The Telegraph
Since 1st March, 1999
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‘Staying at top tougher’
- World No.16 Srichaphan hopes to have a good time in Chennai again

Nobody has made a bigger splash in men’s tennis this year than Paradorn Srichaphan. While many have mesmerised the world with their talent, very few have jumped 100 places in world rankings, comprehensively outplayed star players — be it Lleyton Hewitt or Andre Agassi.

On his way to set Tata Open ablaze in Chennai, the 23-year-old Paradorn, spoke to The Telegraph in Calcutta. Accompanied by his father and coach, Chanachai, Paradorn seemed every bit the confident tennis player he is on court.

“He’s been training hard and I believe he’ll do very well in 2003 as well,” Chanachai had said in Bangkok, before leaving for India.

On Saturday, Paradorn, certainly the highest-ranked Asian in two decades, reflected his father’s thoughts. “I have come here to win. I have worked very hard on my tennis, and reached this level. Now, apart from giving my best, all I can do is pray,” he quipped.

What about his opponents in Chennai' Guillermo Canas, Mark Philippousis, Scheng Schalken… “I know all of them very well. I haven’t singled out any one whom I would consider the toughest opponent. I will have to play well against all.

“I liked playing in Chennai last year. The crowds are good. I hope I have a good time there again,” hoped Paradorn, who turned pro in 1997.

The last two months that the world No. 16 spent at home in Bangkok, he has knocked hard on the courts of the Piyarom Sports Club with brother Thanakorn.

Paradorn’s success has led to a vast interest in tennis in a football-crazy country. His phenomenal achievements have resulted in Paradorn fever with Paradorn shirts, caps, bands and toys selling like hot cakes.

But the highly-talented star remains the humble man he was. On Saturday, he walked all the way from the international airport in Calcutta to the domestic terminal, pulling his luggage along.

The Asian Games gold medal completed a wonderful year for the Thai, in which he also won two ATP titles at Long Island and Stockholm.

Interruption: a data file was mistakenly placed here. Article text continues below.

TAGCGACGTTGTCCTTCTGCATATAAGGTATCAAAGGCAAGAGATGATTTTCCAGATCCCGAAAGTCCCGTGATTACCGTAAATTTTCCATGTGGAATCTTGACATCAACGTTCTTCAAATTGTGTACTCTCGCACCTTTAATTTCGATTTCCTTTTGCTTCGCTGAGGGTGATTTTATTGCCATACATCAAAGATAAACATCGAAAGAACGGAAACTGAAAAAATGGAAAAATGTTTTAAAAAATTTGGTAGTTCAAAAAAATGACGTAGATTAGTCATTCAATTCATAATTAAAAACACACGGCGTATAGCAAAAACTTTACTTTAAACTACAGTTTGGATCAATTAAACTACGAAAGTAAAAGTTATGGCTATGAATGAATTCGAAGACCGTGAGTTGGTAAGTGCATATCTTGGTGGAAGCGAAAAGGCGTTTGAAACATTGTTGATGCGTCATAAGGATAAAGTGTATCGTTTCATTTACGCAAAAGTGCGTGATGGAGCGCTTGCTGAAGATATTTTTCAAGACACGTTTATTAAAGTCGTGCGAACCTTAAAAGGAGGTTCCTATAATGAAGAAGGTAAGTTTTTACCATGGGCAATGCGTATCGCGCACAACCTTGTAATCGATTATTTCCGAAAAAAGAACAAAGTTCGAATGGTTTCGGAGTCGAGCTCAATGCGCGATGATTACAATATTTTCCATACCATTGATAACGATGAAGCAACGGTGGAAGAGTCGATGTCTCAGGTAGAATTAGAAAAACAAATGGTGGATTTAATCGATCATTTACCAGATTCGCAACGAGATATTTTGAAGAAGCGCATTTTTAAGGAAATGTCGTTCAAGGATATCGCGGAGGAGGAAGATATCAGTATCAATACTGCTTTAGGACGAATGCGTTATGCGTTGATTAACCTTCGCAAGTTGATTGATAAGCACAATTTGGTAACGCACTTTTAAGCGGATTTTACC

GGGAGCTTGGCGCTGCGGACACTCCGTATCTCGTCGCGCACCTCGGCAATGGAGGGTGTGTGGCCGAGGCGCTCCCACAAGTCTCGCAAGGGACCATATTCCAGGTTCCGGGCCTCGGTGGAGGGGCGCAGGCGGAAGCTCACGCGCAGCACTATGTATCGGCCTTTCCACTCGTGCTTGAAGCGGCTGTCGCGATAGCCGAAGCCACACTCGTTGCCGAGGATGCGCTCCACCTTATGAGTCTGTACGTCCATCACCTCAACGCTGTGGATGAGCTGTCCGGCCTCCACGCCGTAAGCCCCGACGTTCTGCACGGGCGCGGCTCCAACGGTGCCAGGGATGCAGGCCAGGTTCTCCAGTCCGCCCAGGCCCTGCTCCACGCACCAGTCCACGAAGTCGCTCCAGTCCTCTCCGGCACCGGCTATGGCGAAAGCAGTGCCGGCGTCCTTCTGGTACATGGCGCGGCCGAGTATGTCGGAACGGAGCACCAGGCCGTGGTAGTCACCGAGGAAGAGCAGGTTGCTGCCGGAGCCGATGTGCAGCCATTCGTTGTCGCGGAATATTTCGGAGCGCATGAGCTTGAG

The win over Agassi at Wimbledon this year, though, remains his sweetest moment of triumph. Agassi was beaten 4-6, 6-7, 2-6 in the second round. Paradorn, however, did not progress any further — losing out to Richard Krajicek.

His success philosophy is very simple. “I work on targets and my father spurs me to achieve them. We work as a team.”

This year the target is to bulldoze into the top 10. And that too, under the guidance of his father.

Paradorn has no wish to change his coach, now that he had achieved so much in the past year. “There’s no way I’ll change my father as coach” Paradorn declared. “And why should I' He knows my game so well and he’s got me where I am.

“It might not be easy to go up, but it’s even harder to stay there. This year is going to be very tough for me. I have to maintain my level, keep playing well,” he said.

Now that he has achieved so much, Paradorn wants to be an example to juniors in Asia. He wants youngsters to follow his lead, just like he has ‘admired’ Michael Chang all his life.

About joining the army, Pardorn remains non-committal, dismissive for that matter. “No I don’t think I am going to join the army.” And he smiled.

In Thailand it is compulsory for men to serve a term in the army. Paradorn reported for service in 2000, but deferred his conscription for three years.

Meanwhile, his father plans to write a book on his coaching methods for his son, which he says is a ‘mixture’ of techniques that he had imbibed from coaches and coaching institutes around the world.

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